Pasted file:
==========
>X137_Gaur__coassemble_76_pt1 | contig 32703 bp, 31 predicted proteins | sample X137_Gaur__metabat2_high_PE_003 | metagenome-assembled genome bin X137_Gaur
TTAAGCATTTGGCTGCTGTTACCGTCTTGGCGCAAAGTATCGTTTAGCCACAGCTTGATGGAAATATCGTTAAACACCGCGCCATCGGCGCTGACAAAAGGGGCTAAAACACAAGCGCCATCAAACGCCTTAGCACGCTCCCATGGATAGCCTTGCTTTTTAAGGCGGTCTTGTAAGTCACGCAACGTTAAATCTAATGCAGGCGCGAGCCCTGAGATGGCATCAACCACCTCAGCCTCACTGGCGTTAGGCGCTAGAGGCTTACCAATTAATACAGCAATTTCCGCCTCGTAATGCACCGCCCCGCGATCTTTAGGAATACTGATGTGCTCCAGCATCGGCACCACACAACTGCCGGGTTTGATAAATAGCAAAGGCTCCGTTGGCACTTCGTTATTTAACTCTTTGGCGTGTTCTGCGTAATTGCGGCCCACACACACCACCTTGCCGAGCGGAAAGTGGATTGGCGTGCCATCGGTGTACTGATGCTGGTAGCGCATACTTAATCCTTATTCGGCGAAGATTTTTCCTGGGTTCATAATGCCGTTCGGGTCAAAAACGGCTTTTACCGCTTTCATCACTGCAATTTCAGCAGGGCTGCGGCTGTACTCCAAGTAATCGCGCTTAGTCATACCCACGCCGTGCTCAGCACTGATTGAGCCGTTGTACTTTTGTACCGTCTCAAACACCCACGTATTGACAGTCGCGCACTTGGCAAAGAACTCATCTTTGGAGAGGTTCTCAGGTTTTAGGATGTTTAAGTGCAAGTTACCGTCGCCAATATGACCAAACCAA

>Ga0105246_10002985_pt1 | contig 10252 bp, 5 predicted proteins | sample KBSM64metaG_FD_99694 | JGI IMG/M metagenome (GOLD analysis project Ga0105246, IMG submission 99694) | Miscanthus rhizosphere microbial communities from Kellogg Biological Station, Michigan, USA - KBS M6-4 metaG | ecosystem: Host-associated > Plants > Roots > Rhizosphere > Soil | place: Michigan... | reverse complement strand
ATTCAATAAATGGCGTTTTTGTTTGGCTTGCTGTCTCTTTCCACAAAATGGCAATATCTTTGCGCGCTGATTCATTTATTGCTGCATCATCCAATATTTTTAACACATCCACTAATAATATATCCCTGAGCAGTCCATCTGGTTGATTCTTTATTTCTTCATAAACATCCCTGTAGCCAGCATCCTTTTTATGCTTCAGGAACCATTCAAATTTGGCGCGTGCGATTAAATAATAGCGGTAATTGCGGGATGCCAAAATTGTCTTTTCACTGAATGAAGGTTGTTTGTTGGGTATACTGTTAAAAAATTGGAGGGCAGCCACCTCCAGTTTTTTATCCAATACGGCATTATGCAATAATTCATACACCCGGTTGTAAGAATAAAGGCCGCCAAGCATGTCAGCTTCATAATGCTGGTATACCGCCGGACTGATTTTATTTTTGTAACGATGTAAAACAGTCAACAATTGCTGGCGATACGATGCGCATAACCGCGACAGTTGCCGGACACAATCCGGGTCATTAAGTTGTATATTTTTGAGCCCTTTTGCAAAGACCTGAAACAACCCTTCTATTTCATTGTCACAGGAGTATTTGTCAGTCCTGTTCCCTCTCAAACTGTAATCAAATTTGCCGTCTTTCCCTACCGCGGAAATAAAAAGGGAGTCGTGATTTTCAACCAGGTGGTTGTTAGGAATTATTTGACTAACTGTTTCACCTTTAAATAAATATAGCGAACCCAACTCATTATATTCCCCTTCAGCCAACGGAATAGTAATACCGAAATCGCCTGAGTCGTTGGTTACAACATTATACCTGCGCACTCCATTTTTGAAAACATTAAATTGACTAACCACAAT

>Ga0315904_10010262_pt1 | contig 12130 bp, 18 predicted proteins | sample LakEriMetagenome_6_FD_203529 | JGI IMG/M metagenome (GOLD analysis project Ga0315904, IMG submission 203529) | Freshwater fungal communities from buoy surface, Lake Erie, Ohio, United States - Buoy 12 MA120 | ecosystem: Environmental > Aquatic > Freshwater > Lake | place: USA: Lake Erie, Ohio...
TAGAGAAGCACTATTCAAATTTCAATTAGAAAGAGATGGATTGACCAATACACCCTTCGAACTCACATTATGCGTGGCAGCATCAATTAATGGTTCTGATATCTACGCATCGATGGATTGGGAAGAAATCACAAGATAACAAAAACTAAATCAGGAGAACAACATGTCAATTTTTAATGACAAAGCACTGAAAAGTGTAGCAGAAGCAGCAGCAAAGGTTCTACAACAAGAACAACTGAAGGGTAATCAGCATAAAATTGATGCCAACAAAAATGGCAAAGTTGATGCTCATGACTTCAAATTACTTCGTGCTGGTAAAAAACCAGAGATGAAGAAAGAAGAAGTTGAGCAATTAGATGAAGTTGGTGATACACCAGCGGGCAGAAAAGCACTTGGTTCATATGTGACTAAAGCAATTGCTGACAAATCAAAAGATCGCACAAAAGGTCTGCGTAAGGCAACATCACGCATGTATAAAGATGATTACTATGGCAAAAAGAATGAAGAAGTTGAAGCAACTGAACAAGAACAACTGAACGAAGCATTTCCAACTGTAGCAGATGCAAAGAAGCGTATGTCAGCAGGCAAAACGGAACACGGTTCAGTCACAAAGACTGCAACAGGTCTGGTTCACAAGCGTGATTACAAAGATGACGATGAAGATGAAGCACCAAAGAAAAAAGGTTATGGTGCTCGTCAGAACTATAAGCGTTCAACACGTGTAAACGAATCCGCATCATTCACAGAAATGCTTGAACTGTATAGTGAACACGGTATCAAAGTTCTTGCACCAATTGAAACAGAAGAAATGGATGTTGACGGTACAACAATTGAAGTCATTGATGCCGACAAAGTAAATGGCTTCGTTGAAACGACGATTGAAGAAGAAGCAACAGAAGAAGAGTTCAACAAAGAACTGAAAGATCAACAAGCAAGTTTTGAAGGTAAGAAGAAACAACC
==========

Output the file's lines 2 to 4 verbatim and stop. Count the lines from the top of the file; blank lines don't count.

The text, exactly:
TTAAGCATTTGGCTGCTGTTACCGTCTTGGCGCAAAGTATCGTTTAGCCACAGCTTGATGGAAATATCGTTAAACACCGCGCCATCGGCGCTGACAAAAGGGGCTAAAACACAAGCGCCATCAAACGCCTTAGCACGCTCCCATGGATAGCCTTGCTTTTTAAGGCGGTCTTGTAAGTCACGCAACGTTAAATCTAATGCAGGCGCGAGCCCTGAGATGGCATCAACCACCTCAGCCTCACTGGCGTTAGGCGCTAGAGGCTTACCAATTAATACAGCAATTTCCGCCTCGTAATGCACCGCCCCGCGATCTTTAGGAATACTGATGTGCTCCAGCATCGGCACCACACAACTGCCGGGTTTGATAAATAGCAAAGGCTCCGTTGGCACTTCGTTATTTAACTCTTTGGCGTGTTCTGCGTAATTGCGGCCCACACACACCACCTTGCCGAGCGGAAAGTGGATTGGCGTGCCATCGGTGTACTGATGCTGGTAGCGCATACTTAATCCTTATTCGGCGAAGATTTTTCCTGGGTTCATAATGCCGTTCGGGTCAAAAACGGCTTTTACCGCTTTCATCACTGCAATTTCAGCAGGGCTGCGGCTGTACTCCAAGTAATCGCGCTTAGTCATACCCACGCCGTGCTCAGCACTGATTGAGCCGTTGTACTTTTGTACCGTCTCAAACACCCACGTATTGACAGTCGCGCACTTGGCAAAGAACTCATCTTTGGAGAGGTTCTCAGGTTTTAGGATGTTTAAGTGCAAGTTACCGTCGCCAATATGACCAAACCAA

>Ga0105246_10002985_pt1 | contig 10252 bp, 5 predicted proteins | sample KBSM64metaG_FD_99694 | JGI IMG/M metagenome (GOLD analysis project Ga0105246, IMG submission 99694) | Miscanthus rhizosphere microbial communities from Kellogg Biological Station, Michigan, USA - KBS M6-4 metaG | ecosystem: Host-associated > Plants > Roots > Rhizosphere > Soil | place: Michigan... | reverse complement strand
ATTCAATAAATGGCGTTTTTGTTTGGCTTGCTGTCTCTTTCCACAAAATGGCAATATCTTTGCGCGCTGATTCATTTATTGCTGCATCATCCAATATTTTTAACACATCCACTAATAATATATCCCTGAGCAGTCCATCTGGTTGATTCTTTATTTCTTCATAAACATCCCTGTAGCCAGCATCCTTTTTATGCTTCAGGAACCATTCAAATTTGGCGCGTGCGATTAAATAATAGCGGTAATTGCGGGATGCCAAAATTGTCTTTTCACTGAATGAAGGTTGTTTGTTGGGTATACTGTTAAAAAATTGGAGGGCAGCCACCTCCAGTTTTTTATCCAATACGGCATTATGCAATAATTCATACACCCGGTTGTAAGAATAAAGGCCGCCAAGCATGTCAGCTTCATAATGCTGGTATACCGCCGGACTGATTTTATTTTTGTAACGATGTAAAACAGTCAACAATTGCTGGCGATACGATGCGCATAACCGCGACAGTTGCCGGACACAATCCGGGTCATTAAGTTGTATATTTTTGAGCCCTTTTGCAAAGACCTGAAACAACCCTTCTATTTCATTGTCACAGGAGTATTTGTCAGTCCTGTTCCCTCTCAAACTGTAATCAAATTTGCCGTCTTTCCCTACCGCGGAAATAAAAAGGGAGTCGTGATTTTCAACCAGGTGGTTGTTAGGAATTATTTGACTAACTGTTTCACCTTTAAATAAATATAGCGAACCCAACTCATTATATTCCCCTTCAGCCAACGGAATAGTAATACCGAAATCGCCTGAGTCGTTGGTTACAACATTATACCTGCGCACTCCATTTTTGAAAACATTAAATTGACTAACCACAAT